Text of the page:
I started composing at the age of 10 through a program that was offered in my elementary school.
When did you realize that music was what you wanted to do for the rest of your life?
It was probably around my second year of high school. I was already spending any free time I had doing music, and it was never something that I was uncertain about. Both my parents are musicians so they couldn't exactly give me the "do something practical" speech. They supported the idea from the very beginning.
What is your compositional method? Do you compose intuitively or do you make a detailed framework and proceed from there? How does your interest in improvisation factor in?
I do not have a single compositional method. For me, creativity must be a process of continual criticism and renewal. If I were to settle on a single approach, it would be disingenuous since my immediate response to certainty is skepticism. I sometimes rely on nothing but my ear and my intuitive responses to the sounds and shapes that I am creating, but at other times I will use extensive pre-compositional systems or experimental methods. Likewise, I will sometimes employ tried and true compositions techniques or forms and other times I will strive for novelty.
One of the most liberating aspects of my work as an improviser is that it provides a temporary freedom from doubt. Of course, one can always look back and think twice about the decisions one has made, but in the moment, improvisation must be a committed act. Especially when I am having trouble finding clarity in my composing work, I try to draw on some of the bravery that is necessary to constantly be committed as an improviser.
You are also active as a performer on viola. How does performance influence your work as a composer, or do you not separate the two practices?
Most of my activities as a performer are on the viola and are usually in a vernacular or improvisatory stylistic milieu. On a very practical level, my experiences as a performer allow me to situate the creative decisions that I make as a composer in a real physical context. My knowledge of string instruments is invaluable when I write for them, but more generally, being aware of the practical demands of playing in an ensemble or mastering a difficult technical passage helps me when writing for any instrument or voice. More abstractly, performing allows me to experience music-making as pure presence, and my familiarity with that experience undoubtedly effects how I conceive of a score that I am working on.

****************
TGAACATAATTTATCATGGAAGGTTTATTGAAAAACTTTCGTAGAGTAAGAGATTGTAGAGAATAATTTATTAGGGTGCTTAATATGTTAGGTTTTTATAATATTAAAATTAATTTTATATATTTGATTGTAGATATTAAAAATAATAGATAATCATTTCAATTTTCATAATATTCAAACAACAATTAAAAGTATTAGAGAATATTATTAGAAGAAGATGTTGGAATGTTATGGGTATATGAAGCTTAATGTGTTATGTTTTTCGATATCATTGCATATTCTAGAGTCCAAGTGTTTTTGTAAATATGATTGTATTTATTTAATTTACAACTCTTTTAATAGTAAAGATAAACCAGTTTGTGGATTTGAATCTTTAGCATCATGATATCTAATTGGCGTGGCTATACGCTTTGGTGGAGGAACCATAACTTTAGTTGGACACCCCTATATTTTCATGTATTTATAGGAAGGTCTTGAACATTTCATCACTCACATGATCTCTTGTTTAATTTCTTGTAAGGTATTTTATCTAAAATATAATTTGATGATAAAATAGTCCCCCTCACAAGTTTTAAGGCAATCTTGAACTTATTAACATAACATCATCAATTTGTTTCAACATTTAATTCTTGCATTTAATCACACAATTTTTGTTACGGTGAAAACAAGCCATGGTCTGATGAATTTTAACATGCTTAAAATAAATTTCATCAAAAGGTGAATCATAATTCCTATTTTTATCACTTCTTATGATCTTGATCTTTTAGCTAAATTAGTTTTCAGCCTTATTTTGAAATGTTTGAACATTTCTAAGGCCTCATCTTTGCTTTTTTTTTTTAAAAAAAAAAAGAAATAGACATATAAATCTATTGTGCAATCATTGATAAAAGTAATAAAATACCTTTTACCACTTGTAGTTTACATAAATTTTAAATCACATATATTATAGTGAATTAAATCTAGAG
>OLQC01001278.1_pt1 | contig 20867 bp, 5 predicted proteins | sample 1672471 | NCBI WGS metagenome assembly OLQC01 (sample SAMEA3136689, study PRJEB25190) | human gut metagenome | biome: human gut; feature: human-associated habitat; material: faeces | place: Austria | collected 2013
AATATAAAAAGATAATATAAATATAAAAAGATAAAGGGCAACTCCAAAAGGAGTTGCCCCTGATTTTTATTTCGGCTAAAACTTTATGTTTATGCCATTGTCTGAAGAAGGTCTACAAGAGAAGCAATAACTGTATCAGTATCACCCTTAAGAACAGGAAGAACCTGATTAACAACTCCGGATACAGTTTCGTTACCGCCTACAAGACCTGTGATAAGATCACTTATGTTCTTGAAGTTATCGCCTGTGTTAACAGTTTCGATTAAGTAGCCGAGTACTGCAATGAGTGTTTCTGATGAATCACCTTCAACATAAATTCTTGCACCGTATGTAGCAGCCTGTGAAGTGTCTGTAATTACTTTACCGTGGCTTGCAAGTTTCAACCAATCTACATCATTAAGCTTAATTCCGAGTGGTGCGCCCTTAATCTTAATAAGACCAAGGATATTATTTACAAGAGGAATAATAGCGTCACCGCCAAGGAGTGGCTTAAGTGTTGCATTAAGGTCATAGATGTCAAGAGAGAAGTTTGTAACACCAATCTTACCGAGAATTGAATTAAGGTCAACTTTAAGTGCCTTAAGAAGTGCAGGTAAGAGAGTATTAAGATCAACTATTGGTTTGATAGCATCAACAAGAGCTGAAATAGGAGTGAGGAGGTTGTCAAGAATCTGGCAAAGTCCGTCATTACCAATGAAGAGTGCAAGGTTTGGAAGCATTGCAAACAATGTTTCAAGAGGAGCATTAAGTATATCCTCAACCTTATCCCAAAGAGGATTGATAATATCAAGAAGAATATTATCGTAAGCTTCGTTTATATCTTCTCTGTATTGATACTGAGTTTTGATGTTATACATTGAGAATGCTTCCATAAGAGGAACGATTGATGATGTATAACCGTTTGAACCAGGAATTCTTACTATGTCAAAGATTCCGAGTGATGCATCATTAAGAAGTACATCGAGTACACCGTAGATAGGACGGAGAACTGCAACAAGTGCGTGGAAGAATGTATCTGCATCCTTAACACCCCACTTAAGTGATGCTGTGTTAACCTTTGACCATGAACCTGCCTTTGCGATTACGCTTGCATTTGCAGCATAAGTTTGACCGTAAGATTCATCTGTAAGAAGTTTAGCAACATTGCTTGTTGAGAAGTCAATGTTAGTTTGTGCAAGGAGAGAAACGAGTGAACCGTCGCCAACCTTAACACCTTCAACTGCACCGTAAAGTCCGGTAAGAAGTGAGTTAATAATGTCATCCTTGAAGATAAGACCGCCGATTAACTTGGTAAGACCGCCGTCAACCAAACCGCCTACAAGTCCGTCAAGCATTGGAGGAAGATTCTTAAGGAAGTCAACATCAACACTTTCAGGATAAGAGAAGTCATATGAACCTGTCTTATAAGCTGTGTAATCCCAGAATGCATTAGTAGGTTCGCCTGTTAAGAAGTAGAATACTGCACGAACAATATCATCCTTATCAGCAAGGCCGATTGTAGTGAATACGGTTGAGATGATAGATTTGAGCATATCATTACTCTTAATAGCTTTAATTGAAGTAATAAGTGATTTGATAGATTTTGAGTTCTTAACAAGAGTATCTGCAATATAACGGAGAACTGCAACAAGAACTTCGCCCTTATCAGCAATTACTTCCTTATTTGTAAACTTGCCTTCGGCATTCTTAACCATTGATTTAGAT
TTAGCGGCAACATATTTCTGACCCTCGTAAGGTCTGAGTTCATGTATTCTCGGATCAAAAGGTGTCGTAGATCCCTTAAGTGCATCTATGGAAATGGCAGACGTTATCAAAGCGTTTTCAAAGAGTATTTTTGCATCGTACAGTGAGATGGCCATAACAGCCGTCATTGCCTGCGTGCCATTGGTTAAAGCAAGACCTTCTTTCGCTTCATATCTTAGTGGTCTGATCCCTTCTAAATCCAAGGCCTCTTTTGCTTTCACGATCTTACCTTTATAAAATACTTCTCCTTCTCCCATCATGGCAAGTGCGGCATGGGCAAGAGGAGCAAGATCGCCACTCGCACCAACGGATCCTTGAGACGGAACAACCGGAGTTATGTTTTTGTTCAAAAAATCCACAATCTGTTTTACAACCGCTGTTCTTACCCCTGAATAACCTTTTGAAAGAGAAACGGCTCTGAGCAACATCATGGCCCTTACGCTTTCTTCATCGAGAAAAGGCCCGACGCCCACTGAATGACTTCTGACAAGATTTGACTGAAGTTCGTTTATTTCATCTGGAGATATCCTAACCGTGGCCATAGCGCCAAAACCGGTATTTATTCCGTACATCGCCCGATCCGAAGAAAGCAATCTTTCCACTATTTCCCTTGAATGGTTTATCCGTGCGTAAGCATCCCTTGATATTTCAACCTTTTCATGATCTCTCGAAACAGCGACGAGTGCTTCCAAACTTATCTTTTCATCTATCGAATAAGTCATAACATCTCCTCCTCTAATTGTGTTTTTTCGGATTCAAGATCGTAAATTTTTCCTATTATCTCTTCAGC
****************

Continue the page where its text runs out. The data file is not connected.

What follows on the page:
Where do you find inspiration for your music, both as a composer and performer?
I've never tried to define where (or even if) I find inspiration for my music. Too often, I think that the romantic notion of "artistic inspiration" is prioritized over the more mundane values of hard work and an unflinching critical awareness. My music results from those things far more than from inspiration, but I will say that when I am at a creative impasse, the best thing for me to do is to get out of the house and go for a run. Maybe that's my version of inspiration.
Which composers have influenced you over the years?
I'd have to say that the biggest influences on me have been the composers and musicians that have been my teachers, colleagues, and collaborators. Beyond that, I listen to music voraciously and omnivorously. I think that anything and everything that I listen to leaks into my music in one way or another. Some big influences have been Charles Mingus, Stephen Sondheim, The Art Ensemble of Chicago, Brian Ferneyhough, Skip James, and Tribe Called Quest. Some colleagues that I greatly admire are Eliza Brown, Shawn Jaeger, Joan Arnau Pamies, Katie Young, Jenna Lyle, Alex Temple, Dave Reminick, and of course my bandmates Ben Hjertmann and Luke Gullickson.